Monet was one of the founding members of the Impressionist group. At their first exhibition in 1874 it was Monet’s painting Impression : Sunrise 1872 that led a critic to give the young artists what was considered to be the derisory name of Impressionists.
In 1883 Monet and Renoir made a short visit to the South of France. Inspired by the light and colours of the Mediterranean, Monet decided to return to the South by himself. He stayed in the Italian seaside resort of Bordighera, but found more inspiration along the coast, finding an open view looking down on the town of Ventimiglia and across to the Alps on the French Italian border. He wrote of the area that ‘one needs a palette of diamonds and jewels here because of the blues and pinks’.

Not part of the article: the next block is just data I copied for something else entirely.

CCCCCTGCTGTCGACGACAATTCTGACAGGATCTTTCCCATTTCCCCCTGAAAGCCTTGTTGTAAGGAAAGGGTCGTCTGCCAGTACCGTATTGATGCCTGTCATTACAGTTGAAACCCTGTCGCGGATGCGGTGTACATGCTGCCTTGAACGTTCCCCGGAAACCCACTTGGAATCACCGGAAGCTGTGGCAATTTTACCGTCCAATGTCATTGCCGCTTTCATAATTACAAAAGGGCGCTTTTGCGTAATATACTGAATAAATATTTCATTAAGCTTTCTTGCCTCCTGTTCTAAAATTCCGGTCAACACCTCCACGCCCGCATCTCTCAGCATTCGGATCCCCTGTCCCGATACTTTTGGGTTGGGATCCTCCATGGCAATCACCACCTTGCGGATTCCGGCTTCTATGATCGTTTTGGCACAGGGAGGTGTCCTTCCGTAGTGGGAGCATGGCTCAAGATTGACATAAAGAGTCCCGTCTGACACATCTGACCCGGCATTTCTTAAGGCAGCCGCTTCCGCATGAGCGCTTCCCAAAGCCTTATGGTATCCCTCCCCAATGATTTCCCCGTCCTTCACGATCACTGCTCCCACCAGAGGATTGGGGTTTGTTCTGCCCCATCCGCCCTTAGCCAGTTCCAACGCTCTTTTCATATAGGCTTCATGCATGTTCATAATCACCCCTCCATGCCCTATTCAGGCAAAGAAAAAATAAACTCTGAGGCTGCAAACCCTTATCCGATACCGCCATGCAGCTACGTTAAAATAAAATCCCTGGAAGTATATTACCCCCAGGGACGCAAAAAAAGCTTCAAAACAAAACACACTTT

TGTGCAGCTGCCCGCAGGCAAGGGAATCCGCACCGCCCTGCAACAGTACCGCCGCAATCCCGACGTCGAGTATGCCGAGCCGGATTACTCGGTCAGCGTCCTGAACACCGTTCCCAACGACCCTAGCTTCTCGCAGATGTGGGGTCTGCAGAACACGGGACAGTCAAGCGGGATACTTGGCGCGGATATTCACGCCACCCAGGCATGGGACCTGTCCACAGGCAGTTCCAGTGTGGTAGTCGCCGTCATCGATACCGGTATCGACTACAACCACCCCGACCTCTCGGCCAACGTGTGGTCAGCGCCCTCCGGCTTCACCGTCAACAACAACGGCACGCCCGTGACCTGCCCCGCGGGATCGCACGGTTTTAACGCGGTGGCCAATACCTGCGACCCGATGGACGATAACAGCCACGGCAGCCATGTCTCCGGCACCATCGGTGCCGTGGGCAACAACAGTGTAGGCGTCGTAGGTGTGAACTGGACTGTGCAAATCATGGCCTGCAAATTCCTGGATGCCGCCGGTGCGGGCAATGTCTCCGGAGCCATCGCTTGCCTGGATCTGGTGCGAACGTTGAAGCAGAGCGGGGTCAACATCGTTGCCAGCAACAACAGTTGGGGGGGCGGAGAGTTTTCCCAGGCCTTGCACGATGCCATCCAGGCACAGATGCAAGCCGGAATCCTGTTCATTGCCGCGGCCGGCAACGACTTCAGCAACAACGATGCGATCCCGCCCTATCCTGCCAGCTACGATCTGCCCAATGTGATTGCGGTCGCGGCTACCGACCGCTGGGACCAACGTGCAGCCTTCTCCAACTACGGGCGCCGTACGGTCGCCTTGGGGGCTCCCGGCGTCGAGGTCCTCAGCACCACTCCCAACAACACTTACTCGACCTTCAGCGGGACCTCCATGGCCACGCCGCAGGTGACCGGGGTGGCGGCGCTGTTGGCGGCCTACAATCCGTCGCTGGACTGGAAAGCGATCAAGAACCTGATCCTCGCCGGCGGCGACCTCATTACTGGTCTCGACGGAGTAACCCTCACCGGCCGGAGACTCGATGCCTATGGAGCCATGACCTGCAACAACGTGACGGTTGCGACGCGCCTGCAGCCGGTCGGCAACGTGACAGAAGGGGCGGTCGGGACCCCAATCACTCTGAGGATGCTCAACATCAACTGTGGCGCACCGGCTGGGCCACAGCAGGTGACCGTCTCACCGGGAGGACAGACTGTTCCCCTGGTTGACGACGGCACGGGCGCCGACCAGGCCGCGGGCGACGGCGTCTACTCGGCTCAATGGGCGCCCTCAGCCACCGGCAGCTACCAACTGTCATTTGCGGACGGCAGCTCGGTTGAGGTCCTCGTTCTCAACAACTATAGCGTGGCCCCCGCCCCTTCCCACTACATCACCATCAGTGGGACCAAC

Monet conveyed the clear blue sea using horizontal brush strokes of blue and green. The calm surface of the sea contrasts with the vigorously painted foreground of shrubs which frame the view. Elsewhere Monet captures the coastal landscape and sky almost entirely with blues and pinks.
Visit Kelvingrove Art Gallery & Museum and see this painting in the French Room in the East Wing. Compare the colours in this painting to is painting of his French landscape Vetheuil.
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